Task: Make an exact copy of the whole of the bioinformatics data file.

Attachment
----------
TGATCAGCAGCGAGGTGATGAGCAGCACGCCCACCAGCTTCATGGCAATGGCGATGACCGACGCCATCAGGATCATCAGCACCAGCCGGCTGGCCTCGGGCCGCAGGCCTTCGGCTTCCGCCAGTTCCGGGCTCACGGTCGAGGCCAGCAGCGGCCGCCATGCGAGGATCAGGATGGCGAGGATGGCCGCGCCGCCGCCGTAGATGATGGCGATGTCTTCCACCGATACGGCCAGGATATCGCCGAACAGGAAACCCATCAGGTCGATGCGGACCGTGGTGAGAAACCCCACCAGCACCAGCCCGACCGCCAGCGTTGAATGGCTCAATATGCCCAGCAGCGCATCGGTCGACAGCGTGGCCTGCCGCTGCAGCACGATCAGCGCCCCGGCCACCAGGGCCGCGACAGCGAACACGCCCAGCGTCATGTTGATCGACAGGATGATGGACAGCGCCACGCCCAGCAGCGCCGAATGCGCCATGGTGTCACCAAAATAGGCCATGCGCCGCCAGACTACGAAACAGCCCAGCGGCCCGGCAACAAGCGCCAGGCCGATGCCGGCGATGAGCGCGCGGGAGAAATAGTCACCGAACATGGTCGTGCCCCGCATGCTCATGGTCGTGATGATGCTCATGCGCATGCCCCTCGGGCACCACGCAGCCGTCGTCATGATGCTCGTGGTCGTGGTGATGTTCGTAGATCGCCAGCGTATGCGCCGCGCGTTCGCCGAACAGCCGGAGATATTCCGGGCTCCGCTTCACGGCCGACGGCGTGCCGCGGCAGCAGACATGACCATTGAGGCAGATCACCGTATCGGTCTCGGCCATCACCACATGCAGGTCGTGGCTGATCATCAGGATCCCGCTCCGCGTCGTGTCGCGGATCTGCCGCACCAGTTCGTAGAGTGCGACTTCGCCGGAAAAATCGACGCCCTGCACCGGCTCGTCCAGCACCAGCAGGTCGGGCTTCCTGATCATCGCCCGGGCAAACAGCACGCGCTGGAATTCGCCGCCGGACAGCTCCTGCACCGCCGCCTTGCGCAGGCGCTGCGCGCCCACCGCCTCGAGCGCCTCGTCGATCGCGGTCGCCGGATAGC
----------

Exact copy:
TGATCAGCAGCGAGGTGATGAGCAGCACGCCCACCAGCTTCATGGCAATGGCGATGACCGACGCCATCAGGATCATCAGCACCAGCCGGCTGGCCTCGGGCCGCAGGCCTTCGGCTTCCGCCAGTTCCGGGCTCACGGTCGAGGCCAGCAGCGGCCGCCATGCGAGGATCAGGATGGCGAGGATGGCCGCGCCGCCGCCGTAGATGATGGCGATGTCTTCCACCGATACGGCCAGGATATCGCCGAACAGGAAACCCATCAGGTCGATGCGGACCGTGGTGAGAAACCCCACCAGCACCAGCCCGACCGCCAGCGTTGAATGGCTCAATATGCCCAGCAGCGCATCGGTCGACAGCGTGGCCTGCCGCTGCAGCACGATCAGCGCCCCGGCCACCAGGGCCGCGACAGCGAACACGCCCAGCGTCATGTTGATCGACAGGATGATGGACAGCGCCACGCCCAGCAGCGCCGAATGCGCCATGGTGTCACCAAAATAGGCCATGCGCCGCCAGACTACGAAACAGCCCAGCGGCCCGGCAACAAGCGCCAGGCCGATGCCGGCGATGAGCGCGCGGGAGAAATAGTCACCGAACATGGTCGTGCCCCGCATGCTCATGGTCGTGATGATGCTCATGCGCATGCCCCTCGGGCACCACGCAGCCGTCGTCATGATGCTCGTGGTCGTGGTGATGTTCGTAGATCGCCAGCGTATGCGCCGCGCGTTCGCCGAACAGCCGGAGATATTCCGGGCTCCGCTTCACGGCCGACGGCGTGCCGCGGCAGCAGACATGACCATTGAGGCAGATCACCGTATCGGTCTCGGCCATCACCACATGCAGGTCGTGGCTGATCATCAGGATCCCGCTCCGCGTCGTGTCGCGGATCTGCCGCACCAGTTCGTAGAGTGCGACTTCGCCGGAAAAATCGACGCCCTGCACCGGCTCGTCCAGCACCAGCAGGTCGGGCTTCCTGATCATCGCCCGGGCAAACAGCACGCGCTGGAATTCGCCGCCGGACAGCTCCTGCACCGCCGCCTTGCGCAGGCGCTGCGCGCCCACCGCCTCGAGCGCCTCGTCGATCGCGGTCGCCGGATAGC